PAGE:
Monetary, or cash based awards, can form a constituent part of a company's internal rewards. Typically consisting of salary increases, profit sharing, stock options etc, cash incentives when put in place have a recognised positive contribution to an employee's self-esteem, sense of fulfillment, motivation and need for recognition.
A new generation of employees
This, however, is undermined to an extent by a new generation of employees who place a greater emphasis on experience, and to whom the traditional long-term incentives such as stock options no longer seem relevant. The non-flexible cash based reward systems are unable to evolve to meet the aspirational requirements of a new generation of employees. The autonomy of reward ensured by non-cash reward systems is flexible to the new needs of employees, and this compatibility is demonstrated by empirical research that suggests that non-monetary rewards are seen to many as more important than their monetary equivalent.
With a psychological separability to employment income, non-cash rewards are seen as an extraordinary benefit with luxury items justified by the view that they have been earned in recognition of effort and personal achievement. Accordingly, earning a non-cash incentive carries more perceived value than receiving the equivalent value of the reward in cash.
One of the major concerns of business is a high employee turnover. Surveys have suggested that one of the factors influencing an employee's decision to leave is a lack of reward and recognition, and a feeling that their opportunities at work are stagnating. Other factors include a high stress work environment, poor communication and monotony. Businesses incur costs due to high employee turnover both directly and indirectly, and a comprehensive rewards strategy is a potent tool for any employer looking to recruit and retain a resourceful workforce.
In addition to the retention of talented employees, rewards are considered to improve employee productivity by around 20 to 30 per cent in the acknowledgement of personal and team-based achievement that forms part of the positive catalytic effects of reward.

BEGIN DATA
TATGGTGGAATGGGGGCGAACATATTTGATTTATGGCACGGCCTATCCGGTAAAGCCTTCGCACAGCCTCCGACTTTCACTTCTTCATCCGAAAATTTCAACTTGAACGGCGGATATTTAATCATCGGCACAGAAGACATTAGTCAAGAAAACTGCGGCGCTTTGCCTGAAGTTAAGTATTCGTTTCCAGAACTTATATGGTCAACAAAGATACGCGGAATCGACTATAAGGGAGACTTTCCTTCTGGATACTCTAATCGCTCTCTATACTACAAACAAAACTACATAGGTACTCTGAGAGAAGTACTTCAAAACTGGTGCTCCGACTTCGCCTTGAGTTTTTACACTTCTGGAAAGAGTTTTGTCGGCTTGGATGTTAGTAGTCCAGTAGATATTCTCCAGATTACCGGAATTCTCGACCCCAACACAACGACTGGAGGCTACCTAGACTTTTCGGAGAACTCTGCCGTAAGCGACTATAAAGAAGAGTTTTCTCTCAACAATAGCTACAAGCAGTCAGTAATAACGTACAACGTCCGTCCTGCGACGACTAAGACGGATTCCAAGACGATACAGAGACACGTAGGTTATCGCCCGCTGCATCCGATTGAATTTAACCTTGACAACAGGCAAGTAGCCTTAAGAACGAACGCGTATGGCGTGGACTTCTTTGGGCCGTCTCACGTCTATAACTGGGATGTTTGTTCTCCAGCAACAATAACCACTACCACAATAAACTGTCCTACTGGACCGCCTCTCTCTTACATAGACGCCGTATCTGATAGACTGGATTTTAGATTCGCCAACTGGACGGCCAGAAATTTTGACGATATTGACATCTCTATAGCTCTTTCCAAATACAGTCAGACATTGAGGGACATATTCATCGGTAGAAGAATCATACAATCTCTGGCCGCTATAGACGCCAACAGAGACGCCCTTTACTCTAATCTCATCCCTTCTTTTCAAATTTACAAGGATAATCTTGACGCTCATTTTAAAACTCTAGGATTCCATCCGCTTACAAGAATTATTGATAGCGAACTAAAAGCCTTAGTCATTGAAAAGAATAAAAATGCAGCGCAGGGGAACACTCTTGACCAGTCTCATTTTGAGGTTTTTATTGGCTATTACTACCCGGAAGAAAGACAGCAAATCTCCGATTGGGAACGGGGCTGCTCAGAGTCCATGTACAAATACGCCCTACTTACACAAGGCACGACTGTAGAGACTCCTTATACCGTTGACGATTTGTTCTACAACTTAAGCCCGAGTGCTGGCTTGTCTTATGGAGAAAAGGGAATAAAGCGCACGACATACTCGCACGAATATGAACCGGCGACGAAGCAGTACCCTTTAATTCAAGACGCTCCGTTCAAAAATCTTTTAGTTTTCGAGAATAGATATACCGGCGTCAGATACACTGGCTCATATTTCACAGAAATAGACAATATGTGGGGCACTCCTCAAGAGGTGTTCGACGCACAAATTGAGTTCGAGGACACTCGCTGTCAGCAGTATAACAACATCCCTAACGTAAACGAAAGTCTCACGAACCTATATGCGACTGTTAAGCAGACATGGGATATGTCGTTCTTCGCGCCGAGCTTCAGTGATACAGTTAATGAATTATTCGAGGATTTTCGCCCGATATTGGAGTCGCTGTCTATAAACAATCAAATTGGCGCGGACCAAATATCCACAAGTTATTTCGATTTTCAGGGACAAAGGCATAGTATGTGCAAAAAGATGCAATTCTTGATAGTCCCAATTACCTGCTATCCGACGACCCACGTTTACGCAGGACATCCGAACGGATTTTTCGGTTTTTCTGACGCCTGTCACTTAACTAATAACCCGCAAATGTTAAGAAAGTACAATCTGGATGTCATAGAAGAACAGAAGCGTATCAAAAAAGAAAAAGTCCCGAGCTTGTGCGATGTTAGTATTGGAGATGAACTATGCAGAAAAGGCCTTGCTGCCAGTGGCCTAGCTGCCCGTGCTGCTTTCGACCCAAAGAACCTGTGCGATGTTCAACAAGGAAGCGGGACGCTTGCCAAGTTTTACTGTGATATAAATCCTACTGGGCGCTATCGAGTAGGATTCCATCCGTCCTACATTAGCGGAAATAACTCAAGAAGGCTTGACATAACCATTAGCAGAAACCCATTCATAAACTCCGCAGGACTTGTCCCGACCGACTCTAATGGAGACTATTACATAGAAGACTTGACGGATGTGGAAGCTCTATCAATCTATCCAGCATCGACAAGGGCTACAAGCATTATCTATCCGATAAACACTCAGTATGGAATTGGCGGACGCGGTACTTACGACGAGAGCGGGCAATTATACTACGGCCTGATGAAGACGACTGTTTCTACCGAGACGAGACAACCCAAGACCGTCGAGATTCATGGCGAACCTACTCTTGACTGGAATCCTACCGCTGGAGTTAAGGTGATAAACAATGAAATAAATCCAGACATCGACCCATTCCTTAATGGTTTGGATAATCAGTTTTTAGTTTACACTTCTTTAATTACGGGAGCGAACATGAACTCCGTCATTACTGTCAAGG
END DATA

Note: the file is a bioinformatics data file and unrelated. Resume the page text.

Historically, business has favoured non-cash rewards for its ease of administration from an accounting and audit perspective. This trend is now being reversed by the modern technological streamlining of non-cash reward systems and the number of businesses using non-cash reward programmes is increasing.
To combat high employee turnover, motivational programmes have become a necessity for employee retention in the modern managerial environment. In the selection of the right rewards system, the first step for a business is the acknowledgement of the individual benefits of cash and non-cash reward.
The decision to implement a certain type of reward must be moulded by the motivations of a company and what they hope to get out of a rewards system. Both cash and non-cash rewards have positive attributes and relative merits; there is certainly no definitive solution. A company must consider the traditional cash rewards and their relative simplicity from an accounting and audit perspective versus the modernity and future-proofing flexibility of non-cash rewards.
More and more companies are deciding that the psychological and motivational value of non-cash rewards is the right solution for them. It is a trend that now sees non-cash reward systems increasingly in ascendancy.
- Ultimate flexibility
- No selection hassles
- Easy to give
- Time efficient
- Little trophy value
- Expected as part of compensation package
- Cash disappears
- No appropriate bragging rights
- Used to pay for basic needs
- Symbolic and trophy value
- Cost-effective for company
- Considered as a gift
- Bragging rights included with awards
- Up to now has been difficult to administrate
Peoplevalue develops flexible, high impact and exciting employee motivation, membership and customer loyalty schemes.